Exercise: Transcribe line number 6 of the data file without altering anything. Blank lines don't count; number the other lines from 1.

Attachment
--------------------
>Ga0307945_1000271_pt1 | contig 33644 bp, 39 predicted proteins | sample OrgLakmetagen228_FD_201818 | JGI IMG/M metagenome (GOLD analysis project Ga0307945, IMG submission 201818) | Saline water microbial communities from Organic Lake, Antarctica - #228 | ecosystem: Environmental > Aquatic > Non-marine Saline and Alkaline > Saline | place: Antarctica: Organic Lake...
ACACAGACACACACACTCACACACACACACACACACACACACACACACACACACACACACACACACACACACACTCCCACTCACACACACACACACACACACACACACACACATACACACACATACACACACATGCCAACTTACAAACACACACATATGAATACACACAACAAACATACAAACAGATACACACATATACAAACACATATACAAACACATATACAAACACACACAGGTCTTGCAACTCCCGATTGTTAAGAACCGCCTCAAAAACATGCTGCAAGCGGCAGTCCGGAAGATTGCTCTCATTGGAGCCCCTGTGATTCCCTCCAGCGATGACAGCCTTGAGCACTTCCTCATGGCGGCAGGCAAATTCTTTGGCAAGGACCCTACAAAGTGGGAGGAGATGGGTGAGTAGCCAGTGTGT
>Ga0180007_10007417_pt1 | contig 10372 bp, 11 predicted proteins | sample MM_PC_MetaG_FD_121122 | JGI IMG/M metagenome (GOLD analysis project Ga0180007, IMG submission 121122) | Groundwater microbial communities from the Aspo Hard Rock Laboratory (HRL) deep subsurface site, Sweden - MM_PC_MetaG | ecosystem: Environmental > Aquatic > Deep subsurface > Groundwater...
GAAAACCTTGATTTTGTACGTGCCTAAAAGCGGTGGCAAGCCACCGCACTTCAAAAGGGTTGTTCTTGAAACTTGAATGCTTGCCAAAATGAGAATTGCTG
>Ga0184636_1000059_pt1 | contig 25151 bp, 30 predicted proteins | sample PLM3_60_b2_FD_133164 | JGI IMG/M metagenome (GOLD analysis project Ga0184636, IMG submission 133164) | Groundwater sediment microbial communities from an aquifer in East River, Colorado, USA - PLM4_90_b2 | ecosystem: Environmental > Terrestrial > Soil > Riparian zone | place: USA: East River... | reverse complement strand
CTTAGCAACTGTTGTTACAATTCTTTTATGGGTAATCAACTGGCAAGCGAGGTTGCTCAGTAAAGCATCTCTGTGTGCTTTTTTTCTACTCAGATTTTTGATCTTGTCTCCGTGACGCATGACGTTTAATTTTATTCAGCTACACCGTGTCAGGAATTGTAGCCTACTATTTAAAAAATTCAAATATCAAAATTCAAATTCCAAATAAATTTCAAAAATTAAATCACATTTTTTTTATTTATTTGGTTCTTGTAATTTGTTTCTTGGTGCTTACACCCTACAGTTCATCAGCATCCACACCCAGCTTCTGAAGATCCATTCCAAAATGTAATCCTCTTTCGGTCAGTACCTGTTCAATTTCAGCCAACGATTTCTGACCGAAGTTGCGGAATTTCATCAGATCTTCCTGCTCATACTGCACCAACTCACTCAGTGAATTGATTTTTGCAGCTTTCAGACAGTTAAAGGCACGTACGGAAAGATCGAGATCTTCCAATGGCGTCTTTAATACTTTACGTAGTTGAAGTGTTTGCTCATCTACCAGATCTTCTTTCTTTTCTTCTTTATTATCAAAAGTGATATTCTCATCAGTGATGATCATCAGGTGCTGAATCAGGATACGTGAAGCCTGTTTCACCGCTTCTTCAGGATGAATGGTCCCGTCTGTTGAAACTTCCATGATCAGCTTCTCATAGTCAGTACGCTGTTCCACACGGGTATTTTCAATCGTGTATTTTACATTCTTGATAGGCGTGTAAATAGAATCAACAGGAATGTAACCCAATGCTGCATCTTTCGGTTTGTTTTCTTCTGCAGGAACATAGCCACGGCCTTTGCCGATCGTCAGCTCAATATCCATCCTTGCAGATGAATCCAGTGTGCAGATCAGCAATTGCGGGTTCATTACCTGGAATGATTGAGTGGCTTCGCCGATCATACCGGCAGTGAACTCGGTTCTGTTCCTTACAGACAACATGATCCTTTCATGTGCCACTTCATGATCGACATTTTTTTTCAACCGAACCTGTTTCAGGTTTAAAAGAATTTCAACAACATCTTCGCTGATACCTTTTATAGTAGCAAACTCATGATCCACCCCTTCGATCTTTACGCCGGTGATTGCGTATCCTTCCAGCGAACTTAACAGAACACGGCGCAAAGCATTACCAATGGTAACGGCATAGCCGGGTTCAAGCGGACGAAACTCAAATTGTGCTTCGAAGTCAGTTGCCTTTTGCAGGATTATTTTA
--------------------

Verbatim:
CTTAGCAACTGTTGTTACAATTCTTTTATGGGTAATCAACTGGCAAGCGAGGTTGCTCAGTAAAGCATCTCTGTGTGCTTTTTTTCTACTCAGATTTTTGATCTTGTCTCCGTGACGCATGACGTTTAATTTTATTCAGCTACACCGTGTCAGGAATTGTAGCCTACTATTTAAAAAATTCAAATATCAAAATTCAAATTCCAAATAAATTTCAAAAATTAAATCACATTTTTTTTATTTATTTGGTTCTTGTAATTTGTTTCTTGGTGCTTACACCCTACAGTTCATCAGCATCCACACCCAGCTTCTGAAGATCCATTCCAAAATGTAATCCTCTTTCGGTCAGTACCTGTTCAATTTCAGCCAACGATTTCTGACCGAAGTTGCGGAATTTCATCAGATCTTCCTGCTCATACTGCACCAACTCACTCAGTGAATTGATTTTTGCAGCTTTCAGACAGTTAAAGGCACGTACGGAAAGATCGAGATCTTCCAATGGCGTCTTTAATACTTTACGTAGTTGAAGTGTTTGCTCATCTACCAGATCTTCTTTCTTTTCTTCTTTATTATCAAAAGTGATATTCTCATCAGTGATGATCATCAGGTGCTGAATCAGGATACGTGAAGCCTGTTTCACCGCTTCTTCAGGATGAATGGTCCCGTCTGTTGAAACTTCCATGATCAGCTTCTCATAGTCAGTACGCTGTTCCACACGGGTATTTTCAATCGTGTATTTTACATTCTTGATAGGCGTGTAAATAGAATCAACAGGAATGTAACCCAATGCTGCATCTTTCGGTTTGTTTTCTTCTGCAGGAACATAGCCACGGCCTTTGCCGATCGTCAGCTCAATATCCATCCTTGCAGATGAATCCAGTGTGCAGATCAGCAATTGCGGGTTCATTACCTGGAATGATTGAGTGGCTTCGCCGATCATACCGGCAGTGAACTCGGTTCTGTTCCTTACAGACAACATGATCCTTTCATGTGCCACTTCATGATCGACATTTTTTTTCAACCGAACCTGTTTCAGGTTTAAAAGAATTTCAACAACATCTTCGCTGATACCTTTTATAGTAGCAAACTCATGATCCACCCCTTCGATCTTTACGCCGGTGATTGCGTATCCTTCCAGCGAACTTAACAGAACACGGCGCAAAGCATTACCAATGGTAACGGCATAGCCGGGTTCAAGCGGACGAAACTCAAATTGTGCTTCGAAGTCAGTTGCCTTTTGCAGGATTATTTTA